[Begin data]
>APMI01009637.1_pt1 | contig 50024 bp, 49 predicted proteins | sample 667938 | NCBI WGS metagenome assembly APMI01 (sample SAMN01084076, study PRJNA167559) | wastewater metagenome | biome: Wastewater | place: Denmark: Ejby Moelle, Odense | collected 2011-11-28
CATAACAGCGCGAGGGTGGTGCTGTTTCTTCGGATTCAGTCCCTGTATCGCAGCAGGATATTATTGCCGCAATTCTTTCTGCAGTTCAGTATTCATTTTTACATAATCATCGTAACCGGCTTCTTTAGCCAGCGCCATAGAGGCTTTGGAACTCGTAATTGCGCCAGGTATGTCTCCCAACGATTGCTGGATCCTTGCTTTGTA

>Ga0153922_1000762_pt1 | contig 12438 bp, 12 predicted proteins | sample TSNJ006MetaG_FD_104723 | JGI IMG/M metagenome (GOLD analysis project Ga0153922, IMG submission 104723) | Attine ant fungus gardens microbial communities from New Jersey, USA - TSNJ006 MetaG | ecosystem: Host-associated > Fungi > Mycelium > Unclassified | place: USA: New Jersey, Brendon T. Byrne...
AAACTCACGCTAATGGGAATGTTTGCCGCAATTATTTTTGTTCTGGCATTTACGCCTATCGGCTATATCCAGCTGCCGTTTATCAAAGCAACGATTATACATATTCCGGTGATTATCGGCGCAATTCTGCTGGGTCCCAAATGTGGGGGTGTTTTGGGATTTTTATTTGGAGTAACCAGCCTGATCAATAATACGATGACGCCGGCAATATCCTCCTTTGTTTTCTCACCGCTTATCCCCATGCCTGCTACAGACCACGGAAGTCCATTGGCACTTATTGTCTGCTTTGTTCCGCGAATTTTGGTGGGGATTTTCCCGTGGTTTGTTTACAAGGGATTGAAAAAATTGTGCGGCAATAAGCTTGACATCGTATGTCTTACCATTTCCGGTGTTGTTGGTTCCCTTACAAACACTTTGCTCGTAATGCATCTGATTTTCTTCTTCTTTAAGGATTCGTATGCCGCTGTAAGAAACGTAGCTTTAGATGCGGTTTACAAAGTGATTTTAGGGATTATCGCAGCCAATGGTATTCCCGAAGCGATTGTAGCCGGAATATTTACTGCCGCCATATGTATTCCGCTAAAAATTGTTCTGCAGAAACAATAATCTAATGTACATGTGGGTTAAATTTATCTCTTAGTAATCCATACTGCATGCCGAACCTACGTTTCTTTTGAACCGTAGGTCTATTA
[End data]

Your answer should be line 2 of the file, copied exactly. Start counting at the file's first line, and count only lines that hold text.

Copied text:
CATAACAGCGCGAGGGTGGTGCTGTTTCTTCGGATTCAGTCCCTGTATCGCAGCAGGATATTATTGCCGCAATTCTTTCTGCAGTTCAGTATTCATTTTTACATAATCATCGTAACCGGCTTCTTTAGCCAGCGCCATAGAGGCTTTGGAACTCGTAATTGCGCCAGGTATGTCTCCCAACGATTGCTGGATCCTTGCTTTGTA